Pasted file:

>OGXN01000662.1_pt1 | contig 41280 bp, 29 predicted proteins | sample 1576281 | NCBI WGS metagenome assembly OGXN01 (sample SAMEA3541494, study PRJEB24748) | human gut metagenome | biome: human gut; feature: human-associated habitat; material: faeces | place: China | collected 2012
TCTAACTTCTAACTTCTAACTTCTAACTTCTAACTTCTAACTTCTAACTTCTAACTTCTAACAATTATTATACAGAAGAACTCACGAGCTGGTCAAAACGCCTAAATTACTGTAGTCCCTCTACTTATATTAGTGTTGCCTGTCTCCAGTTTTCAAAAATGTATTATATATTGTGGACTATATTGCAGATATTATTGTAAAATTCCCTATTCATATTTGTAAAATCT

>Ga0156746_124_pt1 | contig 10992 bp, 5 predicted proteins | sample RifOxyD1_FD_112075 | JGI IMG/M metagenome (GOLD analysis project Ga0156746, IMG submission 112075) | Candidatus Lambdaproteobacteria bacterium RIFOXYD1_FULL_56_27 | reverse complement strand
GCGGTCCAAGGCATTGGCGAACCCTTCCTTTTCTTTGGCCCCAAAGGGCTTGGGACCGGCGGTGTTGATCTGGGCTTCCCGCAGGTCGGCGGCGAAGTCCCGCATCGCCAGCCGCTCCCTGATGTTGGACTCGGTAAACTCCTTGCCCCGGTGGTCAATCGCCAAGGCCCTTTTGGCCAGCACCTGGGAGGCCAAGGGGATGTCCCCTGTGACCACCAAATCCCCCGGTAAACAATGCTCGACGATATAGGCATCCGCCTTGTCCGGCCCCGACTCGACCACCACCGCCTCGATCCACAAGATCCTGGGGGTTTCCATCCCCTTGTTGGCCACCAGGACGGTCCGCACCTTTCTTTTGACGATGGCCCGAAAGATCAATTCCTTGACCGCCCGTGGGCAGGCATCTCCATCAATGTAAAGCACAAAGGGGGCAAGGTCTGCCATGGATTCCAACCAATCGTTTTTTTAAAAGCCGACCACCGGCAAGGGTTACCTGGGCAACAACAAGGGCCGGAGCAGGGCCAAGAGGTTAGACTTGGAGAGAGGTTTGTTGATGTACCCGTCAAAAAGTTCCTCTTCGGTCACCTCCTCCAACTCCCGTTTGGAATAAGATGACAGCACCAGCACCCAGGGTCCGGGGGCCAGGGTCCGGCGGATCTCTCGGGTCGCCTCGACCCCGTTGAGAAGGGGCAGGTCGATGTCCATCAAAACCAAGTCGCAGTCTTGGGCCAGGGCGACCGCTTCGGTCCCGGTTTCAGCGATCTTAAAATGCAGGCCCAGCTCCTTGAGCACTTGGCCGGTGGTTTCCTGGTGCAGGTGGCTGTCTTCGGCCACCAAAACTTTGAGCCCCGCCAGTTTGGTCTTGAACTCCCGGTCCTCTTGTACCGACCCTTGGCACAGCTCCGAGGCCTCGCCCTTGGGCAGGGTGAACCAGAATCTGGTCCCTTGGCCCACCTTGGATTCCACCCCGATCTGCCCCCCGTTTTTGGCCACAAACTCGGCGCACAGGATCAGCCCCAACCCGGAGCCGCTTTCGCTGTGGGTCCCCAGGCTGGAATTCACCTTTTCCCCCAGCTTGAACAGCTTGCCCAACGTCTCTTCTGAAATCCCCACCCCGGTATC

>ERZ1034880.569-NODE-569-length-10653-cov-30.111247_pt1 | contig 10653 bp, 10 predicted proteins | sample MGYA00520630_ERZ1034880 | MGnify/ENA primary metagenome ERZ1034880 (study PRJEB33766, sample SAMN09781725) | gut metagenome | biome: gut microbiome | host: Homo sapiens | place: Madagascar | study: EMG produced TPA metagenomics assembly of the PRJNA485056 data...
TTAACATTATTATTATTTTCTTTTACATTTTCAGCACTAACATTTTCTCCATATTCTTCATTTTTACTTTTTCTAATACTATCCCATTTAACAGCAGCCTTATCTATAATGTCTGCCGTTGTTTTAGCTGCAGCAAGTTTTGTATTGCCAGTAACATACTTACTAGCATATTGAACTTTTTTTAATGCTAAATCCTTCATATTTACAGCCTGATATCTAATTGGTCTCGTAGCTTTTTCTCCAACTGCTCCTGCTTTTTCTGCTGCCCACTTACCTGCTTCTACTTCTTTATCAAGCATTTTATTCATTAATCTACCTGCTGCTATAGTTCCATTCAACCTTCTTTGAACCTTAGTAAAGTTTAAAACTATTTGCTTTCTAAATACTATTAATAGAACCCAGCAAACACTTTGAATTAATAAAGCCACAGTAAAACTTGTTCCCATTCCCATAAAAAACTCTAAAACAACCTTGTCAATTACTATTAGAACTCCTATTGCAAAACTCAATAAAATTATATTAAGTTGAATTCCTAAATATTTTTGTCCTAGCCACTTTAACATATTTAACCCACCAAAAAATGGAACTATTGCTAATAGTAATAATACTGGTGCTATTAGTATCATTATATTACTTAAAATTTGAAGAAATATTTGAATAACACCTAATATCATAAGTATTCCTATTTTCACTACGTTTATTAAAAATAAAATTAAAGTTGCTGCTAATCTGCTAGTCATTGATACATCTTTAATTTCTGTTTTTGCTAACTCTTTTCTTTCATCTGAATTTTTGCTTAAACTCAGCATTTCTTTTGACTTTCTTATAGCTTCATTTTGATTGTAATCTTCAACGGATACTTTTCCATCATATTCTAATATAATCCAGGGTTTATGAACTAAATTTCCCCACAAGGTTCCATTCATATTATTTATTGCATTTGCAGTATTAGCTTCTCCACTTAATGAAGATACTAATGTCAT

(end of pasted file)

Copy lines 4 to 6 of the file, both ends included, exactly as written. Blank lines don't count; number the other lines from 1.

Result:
GCGGTCCAAGGCATTGGCGAACCCTTCCTTTTCTTTGGCCCCAAAGGGCTTGGGACCGGCGGTGTTGATCTGGGCTTCCCGCAGGTCGGCGGCGAAGTCCCGCATCGCCAGCCGCTCCCTGATGTTGGACTCGGTAAACTCCTTGCCCCGGTGGTCAATCGCCAAGGCCCTTTTGGCCAGCACCTGGGAGGCCAAGGGGATGTCCCCTGTGACCACCAAATCCCCCGGTAAACAATGCTCGACGATATAGGCATCCGCCTTGTCCGGCCCCGACTCGACCACCACCGCCTCGATCCACAAGATCCTGGGGGTTTCCATCCCCTTGTTGGCCACCAGGACGGTCCGCACCTTTCTTTTGACGATGGCCCGAAAGATCAATTCCTTGACCGCCCGTGGGCAGGCATCTCCATCAATGTAAAGCACAAAGGGGGCAAGGTCTGCCATGGATTCCAACCAATCGTTTTTTTAAAAGCCGACCACCGGCAAGGGTTACCTGGGCAACAACAAGGGCCGGAGCAGGGCCAAGAGGTTAGACTTGGAGAGAGGTTTGTTGATGTACCCGTCAAAAAGTTCCTCTTCGGTCACCTCCTCCAACTCCCGTTTGGAATAAGATGACAGCACCAGCACCCAGGGTCCGGGGGCCAGGGTCCGGCGGATCTCTCGGGTCGCCTCGACCCCGTTGAGAAGGGGCAGGTCGATGTCCATCAAAACCAAGTCGCAGTCTTGGGCCAGGGCGACCGCTTCGGTCCCGGTTTCAGCGATCTTAAAATGCAGGCCCAGCTCCTTGAGCACTTGGCCGGTGGTTTCCTGGTGCAGGTGGCTGTCTTCGGCCACCAAAACTTTGAGCCCCGCCAGTTTGGTCTTGAACTCCCGGTCCTCTTGTACCGACCCTTGGCACAGCTCCGAGGCCTCGCCCTTGGGCAGGGTGAACCAGAATCTGGTCCCTTGGCCCACCTTGGATTCCACCCCGATCTGCCCCCCGTTTTTGGCCACAAACTCGGCGCACAGGATCAGCCCCAACCCGGAGCCGCTTTCGCTGTGGGTCCCCAGGCTGGAATTCACCTTTTCCCCCAGCTTGAACAGCTTGCCCAACGTCTCTTCTGAAATCCCCACCCCGGTATC

>ERZ1034880.569-NODE-569-length-10653-cov-30.111247_pt1 | contig 10653 bp, 10 predicted proteins | sample MGYA00520630_ERZ1034880 | MGnify/ENA primary metagenome ERZ1034880 (study PRJEB33766, sample SAMN09781725) | gut metagenome | biome: gut microbiome | host: Homo sapiens | place: Madagascar | study: EMG produced TPA metagenomics assembly of the PRJNA485056 data...
TTAACATTATTATTATTTTCTTTTACATTTTCAGCACTAACATTTTCTCCATATTCTTCATTTTTACTTTTTCTAATACTATCCCATTTAACAGCAGCCTTATCTATAATGTCTGCCGTTGTTTTAGCTGCAGCAAGTTTTGTATTGCCAGTAACATACTTACTAGCATATTGAACTTTTTTTAATGCTAAATCCTTCATATTTACAGCCTGATATCTAATTGGTCTCGTAGCTTTTTCTCCAACTGCTCCTGCTTTTTCTGCTGCCCACTTACCTGCTTCTACTTCTTTATCAAGCATTTTATTCATTAATCTACCTGCTGCTATAGTTCCATTCAACCTTCTTTGAACCTTAGTAAAGTTTAAAACTATTTGCTTTCTAAATACTATTAATAGAACCCAGCAAACACTTTGAATTAATAAAGCCACAGTAAAACTTGTTCCCATTCCCATAAAAAACTCTAAAACAACCTTGTCAATTACTATTAGAACTCCTATTGCAAAACTCAATAAAATTATATTAAGTTGAATTCCTAAATATTTTTGTCCTAGCCACTTTAACATATTTAACCCACCAAAAAATGGAACTATTGCTAATAGTAATAATACTGGTGCTATTAGTATCATTATATTACTTAAAATTTGAAGAAATATTTGAATAACACCTAATATCATAAGTATTCCTATTTTCACTACGTTTATTAAAAATAAAATTAAAGTTGCTGCTAATCTGCTAGTCATTGATACATCTTTAATTTCTGTTTTTGCTAACTCTTTTCTTTCATCTGAATTTTTGCTTAAACTCAGCATTTCTTTTGACTTTCTTATAGCTTCATTTTGATTGTAATCTTCAACGGATACTTTTCCATCATATTCTAATATAATCCAGGGTTTATGAACTAAATTTCCCCACAAGGTTCCATTCATATTATTTATTGCATTTGCAGTATTAGCTTCTCCACTTAATGAAGATACTAATGTCAT